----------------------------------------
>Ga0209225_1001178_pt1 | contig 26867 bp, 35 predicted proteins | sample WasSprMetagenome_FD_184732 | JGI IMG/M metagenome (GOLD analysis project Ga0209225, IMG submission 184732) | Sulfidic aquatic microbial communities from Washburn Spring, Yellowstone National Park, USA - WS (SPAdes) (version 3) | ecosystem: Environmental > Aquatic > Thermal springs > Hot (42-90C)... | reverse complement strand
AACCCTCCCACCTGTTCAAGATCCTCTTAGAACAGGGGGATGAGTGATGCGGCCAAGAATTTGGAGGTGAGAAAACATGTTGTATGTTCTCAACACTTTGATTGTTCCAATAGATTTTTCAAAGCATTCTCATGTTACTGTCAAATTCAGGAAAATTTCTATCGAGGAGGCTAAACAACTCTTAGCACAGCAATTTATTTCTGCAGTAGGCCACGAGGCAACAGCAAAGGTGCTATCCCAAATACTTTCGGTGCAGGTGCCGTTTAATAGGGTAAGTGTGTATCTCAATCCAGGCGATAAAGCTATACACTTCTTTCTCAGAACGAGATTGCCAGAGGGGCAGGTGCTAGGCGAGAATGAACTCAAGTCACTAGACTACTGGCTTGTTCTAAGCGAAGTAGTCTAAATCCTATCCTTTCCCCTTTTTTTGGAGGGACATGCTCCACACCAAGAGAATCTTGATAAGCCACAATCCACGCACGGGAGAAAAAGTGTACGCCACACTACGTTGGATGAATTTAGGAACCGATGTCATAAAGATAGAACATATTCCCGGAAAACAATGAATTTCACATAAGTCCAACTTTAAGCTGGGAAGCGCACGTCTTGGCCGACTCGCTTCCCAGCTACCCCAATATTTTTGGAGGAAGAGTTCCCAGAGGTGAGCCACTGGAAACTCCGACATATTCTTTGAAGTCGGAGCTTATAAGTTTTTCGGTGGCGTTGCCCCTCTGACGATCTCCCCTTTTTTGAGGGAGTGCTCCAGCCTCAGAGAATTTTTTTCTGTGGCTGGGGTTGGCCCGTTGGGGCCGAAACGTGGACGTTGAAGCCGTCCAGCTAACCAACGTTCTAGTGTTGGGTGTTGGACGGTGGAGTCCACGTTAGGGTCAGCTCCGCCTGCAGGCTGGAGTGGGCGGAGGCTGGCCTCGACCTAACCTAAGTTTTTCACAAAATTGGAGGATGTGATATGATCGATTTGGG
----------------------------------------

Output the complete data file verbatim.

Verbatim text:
>Ga0209225_1001178_pt1 | contig 26867 bp, 35 predicted proteins | sample WasSprMetagenome_FD_184732 | JGI IMG/M metagenome (GOLD analysis project Ga0209225, IMG submission 184732) | Sulfidic aquatic microbial communities from Washburn Spring, Yellowstone National Park, USA - WS (SPAdes) (version 3) | ecosystem: Environmental > Aquatic > Thermal springs > Hot (42-90C)... | reverse complement strand
AACCCTCCCACCTGTTCAAGATCCTCTTAGAACAGGGGGATGAGTGATGCGGCCAAGAATTTGGAGGTGAGAAAACATGTTGTATGTTCTCAACACTTTGATTGTTCCAATAGATTTTTCAAAGCATTCTCATGTTACTGTCAAATTCAGGAAAATTTCTATCGAGGAGGCTAAACAACTCTTAGCACAGCAATTTATTTCTGCAGTAGGCCACGAGGCAACAGCAAAGGTGCTATCCCAAATACTTTCGGTGCAGGTGCCGTTTAATAGGGTAAGTGTGTATCTCAATCCAGGCGATAAAGCTATACACTTCTTTCTCAGAACGAGATTGCCAGAGGGGCAGGTGCTAGGCGAGAATGAACTCAAGTCACTAGACTACTGGCTTGTTCTAAGCGAAGTAGTCTAAATCCTATCCTTTCCCCTTTTTTTGGAGGGACATGCTCCACACCAAGAGAATCTTGATAAGCCACAATCCACGCACGGGAGAAAAAGTGTACGCCACACTACGTTGGATGAATTTAGGAACCGATGTCATAAAGATAGAACATATTCCCGGAAAACAATGAATTTCACATAAGTCCAACTTTAAGCTGGGAAGCGCACGTCTTGGCCGACTCGCTTCCCAGCTACCCCAATATTTTTGGAGGAAGAGTTCCCAGAGGTGAGCCACTGGAAACTCCGACATATTCTTTGAAGTCGGAGCTTATAAGTTTTTCGGTGGCGTTGCCCCTCTGACGATCTCCCCTTTTTTGAGGGAGTGCTCCAGCCTCAGAGAATTTTTTTCTGTGGCTGGGGTTGGCCCGTTGGGGCCGAAACGTGGACGTTGAAGCCGTCCAGCTAACCAACGTTCTAGTGTTGGGTGTTGGACGGTGGAGTCCACGTTAGGGTCAGCTCCGCCTGCAGGCTGGAGTGGGCGGAGGCTGGCCTCGACCTAACCTAAGTTTTTCACAAAATTGGAGGATGTGATATGATCGATTTGGG